Of these potential side effects, the reduction in testicular size is almost inevitable but barely noticeable. The increased in blood count does occur in some cases and may require you to either reduce your dose or donate blood in order to keep the blood from becoming too thick. Hair thinning is rarely seen beyond your genetic predisposition. Acne can occur, it is usually managed by alterations in therapy. If all this sounds like a bit of a nuisance, you’re right it is. Living well, living younger will require work on your part.
After weighing the pros and cons, you’re leaning towards considering treatment. What’s next? The proper approach to therapy will respect the delicate balance between all the hormones in your body. As the anti-aging expert Pam Smith has often said, “the hormones are a symphony”: they must all play in tune with you to be your healthiest.
The correct approach to treatment goes far beyond merely smearing testosterone cream on your body and hoping for the best. A well-trained physician will take the time to thoroughly assess all the variables affecting testosterone level and build a treatment plan that balances all the functions of your body.
Testosterone levels cannot be assessed in isolation. Before moving toward testosterone therapy, the adrenal glands, the thyroid gland, nutritional health and toxic levels must all be properly assessed and optimized. Often, symptoms will resolve in hormone levels will naturally escalate with proper holistic intervention. If, after balancing these elements, the hormone level still requires treatment there are three basic approaches that one can use:
- Injectable treatments. These typically consist of once- or twice-weekly injections that can be self-administered. In my practice I train patients to inject the outside of the thigh with a small needle that is very easily tolerated. The benefit of this approach is cost— the treatment typically is generic and inexpensive. The other benefit is rapid absorption. Some of the downsides can be a tendency for spikes and troughs with regard to blood levels.
- Topical creams or gels. This involves applying a cream or gel typically under the arm. The benefit is ease of application. The downside is the risk that the cream can rub off on a partner, causing their testosterone levels to rise. Many experts feel that the topical approach is better for improved erections. However, others are concerned that the topical approach is more likely to cause acne. When using topical creams, it can become difficult to monitor the result in blood testing. Saliva testing may be used to gain an accurate reflection of the amount of testosterone in the blood.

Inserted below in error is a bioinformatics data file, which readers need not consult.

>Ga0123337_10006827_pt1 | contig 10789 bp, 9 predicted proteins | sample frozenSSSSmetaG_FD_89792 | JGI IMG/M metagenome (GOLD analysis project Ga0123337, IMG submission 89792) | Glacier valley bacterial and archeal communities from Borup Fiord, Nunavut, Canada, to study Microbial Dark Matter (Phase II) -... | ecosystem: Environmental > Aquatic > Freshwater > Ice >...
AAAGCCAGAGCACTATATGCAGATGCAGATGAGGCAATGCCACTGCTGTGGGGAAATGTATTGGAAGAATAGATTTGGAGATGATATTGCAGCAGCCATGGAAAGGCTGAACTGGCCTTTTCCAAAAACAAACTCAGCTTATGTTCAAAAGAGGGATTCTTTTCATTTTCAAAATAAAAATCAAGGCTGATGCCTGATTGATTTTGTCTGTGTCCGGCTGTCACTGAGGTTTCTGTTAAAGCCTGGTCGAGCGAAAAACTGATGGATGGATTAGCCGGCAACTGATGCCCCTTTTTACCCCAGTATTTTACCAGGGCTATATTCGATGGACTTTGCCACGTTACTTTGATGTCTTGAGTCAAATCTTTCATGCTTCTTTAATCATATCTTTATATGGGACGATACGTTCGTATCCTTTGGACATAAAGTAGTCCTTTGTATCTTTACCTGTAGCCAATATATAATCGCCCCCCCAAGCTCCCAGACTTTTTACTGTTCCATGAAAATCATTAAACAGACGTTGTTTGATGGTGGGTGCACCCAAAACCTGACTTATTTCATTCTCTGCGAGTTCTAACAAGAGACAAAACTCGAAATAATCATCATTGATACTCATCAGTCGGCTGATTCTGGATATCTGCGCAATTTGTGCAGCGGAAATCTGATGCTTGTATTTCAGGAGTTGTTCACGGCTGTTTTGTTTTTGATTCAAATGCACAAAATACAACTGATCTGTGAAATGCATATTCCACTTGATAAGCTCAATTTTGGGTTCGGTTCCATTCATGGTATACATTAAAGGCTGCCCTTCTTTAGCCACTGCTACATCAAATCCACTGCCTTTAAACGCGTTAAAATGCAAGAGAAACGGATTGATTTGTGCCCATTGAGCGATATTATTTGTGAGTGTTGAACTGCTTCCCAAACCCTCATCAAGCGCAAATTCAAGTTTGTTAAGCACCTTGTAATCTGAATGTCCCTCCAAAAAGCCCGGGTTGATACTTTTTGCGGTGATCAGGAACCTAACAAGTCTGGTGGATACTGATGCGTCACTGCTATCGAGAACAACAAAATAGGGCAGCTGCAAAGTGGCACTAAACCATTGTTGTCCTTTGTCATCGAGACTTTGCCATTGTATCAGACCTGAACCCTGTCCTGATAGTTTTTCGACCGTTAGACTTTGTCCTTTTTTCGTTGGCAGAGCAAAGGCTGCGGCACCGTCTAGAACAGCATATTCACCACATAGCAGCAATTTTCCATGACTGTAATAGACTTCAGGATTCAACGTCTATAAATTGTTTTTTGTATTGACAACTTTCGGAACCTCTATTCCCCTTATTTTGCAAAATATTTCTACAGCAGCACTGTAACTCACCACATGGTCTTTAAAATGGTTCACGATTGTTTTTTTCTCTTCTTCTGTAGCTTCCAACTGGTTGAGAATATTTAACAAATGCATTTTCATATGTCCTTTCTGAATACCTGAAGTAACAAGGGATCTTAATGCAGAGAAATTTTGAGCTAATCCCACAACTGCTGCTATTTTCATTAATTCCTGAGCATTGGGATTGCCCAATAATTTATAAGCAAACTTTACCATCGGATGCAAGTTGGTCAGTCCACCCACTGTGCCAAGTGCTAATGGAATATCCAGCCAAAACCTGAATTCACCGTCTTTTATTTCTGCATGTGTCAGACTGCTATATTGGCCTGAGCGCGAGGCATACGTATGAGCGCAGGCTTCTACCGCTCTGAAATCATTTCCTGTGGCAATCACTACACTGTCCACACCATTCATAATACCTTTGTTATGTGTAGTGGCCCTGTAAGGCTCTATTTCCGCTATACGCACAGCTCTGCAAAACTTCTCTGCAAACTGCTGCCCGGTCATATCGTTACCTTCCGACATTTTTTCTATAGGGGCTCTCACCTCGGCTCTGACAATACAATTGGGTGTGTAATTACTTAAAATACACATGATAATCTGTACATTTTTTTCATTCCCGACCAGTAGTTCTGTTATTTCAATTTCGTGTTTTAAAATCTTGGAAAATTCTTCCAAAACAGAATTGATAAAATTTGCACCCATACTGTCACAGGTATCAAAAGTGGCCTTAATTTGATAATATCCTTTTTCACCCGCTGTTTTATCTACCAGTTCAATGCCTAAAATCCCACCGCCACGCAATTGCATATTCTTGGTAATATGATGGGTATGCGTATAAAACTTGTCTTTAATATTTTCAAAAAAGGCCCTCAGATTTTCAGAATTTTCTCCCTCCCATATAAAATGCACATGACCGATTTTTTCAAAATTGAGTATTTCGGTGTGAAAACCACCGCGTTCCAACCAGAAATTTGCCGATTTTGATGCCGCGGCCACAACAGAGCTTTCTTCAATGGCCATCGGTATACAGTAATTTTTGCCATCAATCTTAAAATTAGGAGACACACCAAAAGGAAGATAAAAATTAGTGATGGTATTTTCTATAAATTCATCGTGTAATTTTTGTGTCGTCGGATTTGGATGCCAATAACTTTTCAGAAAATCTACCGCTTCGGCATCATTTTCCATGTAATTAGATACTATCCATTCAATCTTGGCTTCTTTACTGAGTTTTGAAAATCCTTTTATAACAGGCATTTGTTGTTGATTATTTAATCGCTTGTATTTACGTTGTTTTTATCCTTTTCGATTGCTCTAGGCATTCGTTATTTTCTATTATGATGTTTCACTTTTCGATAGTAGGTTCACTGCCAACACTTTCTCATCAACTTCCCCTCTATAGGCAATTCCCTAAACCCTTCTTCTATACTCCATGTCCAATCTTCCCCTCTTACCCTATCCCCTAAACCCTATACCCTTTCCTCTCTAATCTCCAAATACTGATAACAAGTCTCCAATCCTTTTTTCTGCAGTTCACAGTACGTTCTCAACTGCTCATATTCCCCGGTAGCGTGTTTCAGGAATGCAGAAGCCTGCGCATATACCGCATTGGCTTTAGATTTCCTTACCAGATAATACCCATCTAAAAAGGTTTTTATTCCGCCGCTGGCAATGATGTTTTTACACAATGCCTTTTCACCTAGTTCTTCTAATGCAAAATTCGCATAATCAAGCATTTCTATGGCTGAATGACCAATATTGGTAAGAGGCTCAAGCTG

- Subcutaneous implantation of small pellets. These have the benefit of not requiring any maintenance activity on the part of the patient as they can last for months at a time. They have the disadvantage of requiring a minor office surgery, and lack the ability to adjust dosage after implantation.
For cost and ease of monitoring, as well as reliable effect, it is been my practice to favor the injectable form.
Doses are dependent upon the individual and the clinical response. It is helpful to know that the normal male produces between 7 and 10 mg of testosterone daily. Given this as a healthy baseline, it is uncommon to use weekly doses above 160 mg injectable.
In my practice, I’ve seen patients coming to me having previously been on doses as high as 2000 mg weekly. These patients typically have been self-dosing from hormones acquired at the gym or on the Internet. This type of super dosing will give a temporary, almost euphoric high as well as a powerfully muscle-stimulating benefit. Needless to say, it is fully unsustainable and not at all conducive to good health.
Once it is started, testosterone therapy will become a lifetime intervention. Over time the testicles will lose their ability to manufacture their own hormone, and you will be dependent on testosterone therapy to ensure optimal health. Again this is quite similar to patients that require ongoing thyroid hormone, insulin or other forms of hormonal support.
There is an alternative testosterone therapy. In some cases hCG can be used to stimulate the testicle to manufacture more of its own testosterone. This approach typically works on younger men and those who do not have long-term testosterone exposure. In some cases, hCG can be combined with testosterone therapy to preserve testicular size and enhance ejaculatory volume.
Well the final results are still not in, testosterone support not only improves strength, energy, libido function in sexual performance, but it also is a direct stimulator to bring function. Testosterone therapy can enhance circulation to the brain and accelerate the speed of electronic impulses traveling through the brain. Many of my patients tell me that they feel more alert and more mentally capable after starting hormone therapy.
There are some theoretical reasons to believe the proper hormonal support may diminish the risk of Alzheimer’s and other forms of dementia.
Testosterone is a hormone that is not only essential for proper male functioning, but it is also critical for women as well. Just like men, their testosterone levels diminish as they age. Symptoms such as decreased libido, osteoporosis, muscle weakness, diminished mental sharpness can afflict women as a consequence of hormonal depletion. When properly balanced with other sex hormones, testosterone support in women can have profound benefits.
Hopefully, you will live to a healthy old age. In that case you must face the question of whether or not you want to embrace hormone replacement or choose to let the opportunity pass. The era of passive aging is over. The exciting opportunity to actively manage aging presents with it the complexity of having to make decisions that previously had not been available.
Continue to study and reflect on this topic. Just bear in mind that timing matters. Many of the long-term benefits of hormonal support will be lost to you if you do not take action and start at the right age. This is especially true with regard to neurological preservation.
And remember, the hormones are a symphony. Be sure you pick the right conductor!